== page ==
Study of Wald N. and Lesham M., conducted in 2003 at the Center for Brain and Behavior, University of Haifa suggest that the appetite for salty foods after a workout will increase if sodium stores are depleted and this increase is proportional to the amount of sodium lost during exercise.
Sodium supplementation during or after exertion improves hydration. We hypothesized that it may therefore improve well being after exercise-induced sodium loss. To avoid cognitive-biased interpretations of the taste of salt, we used untasted salt in swallowed capsules to condition preference for the flavor of a drink. In four 90 min exercise sessions, 2-3 days apart, participants drank 100 ml of a novel drink and swallowed a capsule, either empty (placebo), or containing 200, 400 or 600 mg NaCl (n=20 in each group). We found both increases and decreases in flavor preference conditioning, depending on salt dose and level of sweat loss: in groups receiving salt supplementation, high levels of sweat loss induced greater flavor conditioning of preference than low levels of sweating. However, 600 mg NaCl conditioned a flavor aversion relative to placebo, which was greater in exercisers sweating little. We conclude that since untasted salt conditioned flavor preference in direct proportion to the amount of sweat lost, replenishment of the sodium lost in sweat induces a rewarding physiological state. The results provide further evidence for the physiological determinants of human salt appetite, and buttress the evidence that post-ingestive effects condition food preferences. Conditioned flavor preference may also provide a useful measure of the benefits of other nutrient additives in sports drinks.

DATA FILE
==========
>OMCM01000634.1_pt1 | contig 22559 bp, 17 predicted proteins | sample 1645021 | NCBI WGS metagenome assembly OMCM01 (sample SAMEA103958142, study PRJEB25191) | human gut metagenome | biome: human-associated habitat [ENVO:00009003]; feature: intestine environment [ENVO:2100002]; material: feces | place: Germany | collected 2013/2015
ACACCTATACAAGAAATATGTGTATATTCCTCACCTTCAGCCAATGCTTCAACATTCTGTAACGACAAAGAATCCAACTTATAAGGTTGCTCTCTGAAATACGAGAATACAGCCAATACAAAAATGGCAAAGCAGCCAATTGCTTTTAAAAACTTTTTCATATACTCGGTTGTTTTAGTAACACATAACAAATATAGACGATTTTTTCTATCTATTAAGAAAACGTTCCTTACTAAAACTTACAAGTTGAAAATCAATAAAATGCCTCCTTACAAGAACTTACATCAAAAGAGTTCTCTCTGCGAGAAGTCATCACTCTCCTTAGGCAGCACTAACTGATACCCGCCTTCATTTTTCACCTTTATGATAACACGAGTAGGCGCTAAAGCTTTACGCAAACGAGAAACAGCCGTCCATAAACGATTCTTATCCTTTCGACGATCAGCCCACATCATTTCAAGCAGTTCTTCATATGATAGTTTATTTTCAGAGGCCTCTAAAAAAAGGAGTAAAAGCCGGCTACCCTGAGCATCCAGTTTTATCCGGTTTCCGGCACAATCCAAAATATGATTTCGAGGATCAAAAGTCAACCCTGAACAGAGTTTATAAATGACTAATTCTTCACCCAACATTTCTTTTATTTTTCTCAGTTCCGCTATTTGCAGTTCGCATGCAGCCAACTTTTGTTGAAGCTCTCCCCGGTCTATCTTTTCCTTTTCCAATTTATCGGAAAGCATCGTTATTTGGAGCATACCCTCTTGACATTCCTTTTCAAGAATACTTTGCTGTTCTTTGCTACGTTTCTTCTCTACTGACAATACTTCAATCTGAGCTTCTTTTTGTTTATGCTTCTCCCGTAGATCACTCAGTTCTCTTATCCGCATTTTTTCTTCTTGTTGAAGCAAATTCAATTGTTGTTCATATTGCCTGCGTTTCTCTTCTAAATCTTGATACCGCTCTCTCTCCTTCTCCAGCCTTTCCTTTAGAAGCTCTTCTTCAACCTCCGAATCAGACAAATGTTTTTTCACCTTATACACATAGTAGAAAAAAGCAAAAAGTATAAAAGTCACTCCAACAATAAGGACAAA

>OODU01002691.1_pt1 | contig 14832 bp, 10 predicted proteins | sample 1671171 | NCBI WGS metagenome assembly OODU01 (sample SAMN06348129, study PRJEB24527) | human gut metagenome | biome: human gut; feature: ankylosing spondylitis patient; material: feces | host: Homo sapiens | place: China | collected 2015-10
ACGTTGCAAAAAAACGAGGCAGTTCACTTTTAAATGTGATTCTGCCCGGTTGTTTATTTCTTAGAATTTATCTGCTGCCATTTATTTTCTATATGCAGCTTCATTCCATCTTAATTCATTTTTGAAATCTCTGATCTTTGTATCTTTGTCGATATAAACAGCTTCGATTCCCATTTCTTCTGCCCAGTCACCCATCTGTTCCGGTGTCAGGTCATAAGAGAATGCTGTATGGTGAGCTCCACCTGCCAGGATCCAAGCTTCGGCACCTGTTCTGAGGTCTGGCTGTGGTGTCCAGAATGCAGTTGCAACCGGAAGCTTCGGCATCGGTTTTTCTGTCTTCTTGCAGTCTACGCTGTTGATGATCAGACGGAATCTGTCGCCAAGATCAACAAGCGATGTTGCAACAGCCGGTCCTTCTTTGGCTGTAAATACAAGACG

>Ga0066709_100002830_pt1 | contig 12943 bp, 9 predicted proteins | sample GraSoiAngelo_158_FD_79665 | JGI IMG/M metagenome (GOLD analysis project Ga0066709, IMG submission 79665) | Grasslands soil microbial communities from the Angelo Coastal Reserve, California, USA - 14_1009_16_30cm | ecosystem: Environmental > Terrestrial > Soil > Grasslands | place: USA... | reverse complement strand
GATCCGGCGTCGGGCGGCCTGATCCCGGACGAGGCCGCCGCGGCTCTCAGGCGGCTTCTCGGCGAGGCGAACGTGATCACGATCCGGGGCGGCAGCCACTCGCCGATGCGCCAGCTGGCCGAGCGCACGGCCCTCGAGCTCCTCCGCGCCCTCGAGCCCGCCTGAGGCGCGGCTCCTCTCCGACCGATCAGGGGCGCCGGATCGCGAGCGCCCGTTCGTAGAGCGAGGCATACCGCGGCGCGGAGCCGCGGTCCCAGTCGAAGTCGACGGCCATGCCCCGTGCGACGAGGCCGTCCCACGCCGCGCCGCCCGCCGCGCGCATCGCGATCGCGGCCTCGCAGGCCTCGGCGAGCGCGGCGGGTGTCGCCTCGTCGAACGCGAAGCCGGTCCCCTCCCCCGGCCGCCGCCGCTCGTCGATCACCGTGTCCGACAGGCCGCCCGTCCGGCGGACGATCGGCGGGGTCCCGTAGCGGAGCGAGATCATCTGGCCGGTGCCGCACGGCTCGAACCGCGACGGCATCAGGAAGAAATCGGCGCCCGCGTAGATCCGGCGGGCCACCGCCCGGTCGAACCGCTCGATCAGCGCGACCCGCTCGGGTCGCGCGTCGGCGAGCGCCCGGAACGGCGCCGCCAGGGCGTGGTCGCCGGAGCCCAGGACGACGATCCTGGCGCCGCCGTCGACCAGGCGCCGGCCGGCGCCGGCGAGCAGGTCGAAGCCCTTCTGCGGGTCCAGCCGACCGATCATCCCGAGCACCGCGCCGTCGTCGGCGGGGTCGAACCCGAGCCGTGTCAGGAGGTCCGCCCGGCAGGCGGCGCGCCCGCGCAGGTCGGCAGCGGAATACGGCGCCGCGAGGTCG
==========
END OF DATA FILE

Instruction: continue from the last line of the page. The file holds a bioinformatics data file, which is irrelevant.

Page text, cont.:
Wald, N., & Leshem, M. (2003). Salt conditions a flavor preference or aversion after exercise depending on NaCl dose and sweat loss. Appetite, 40(3), 277-284.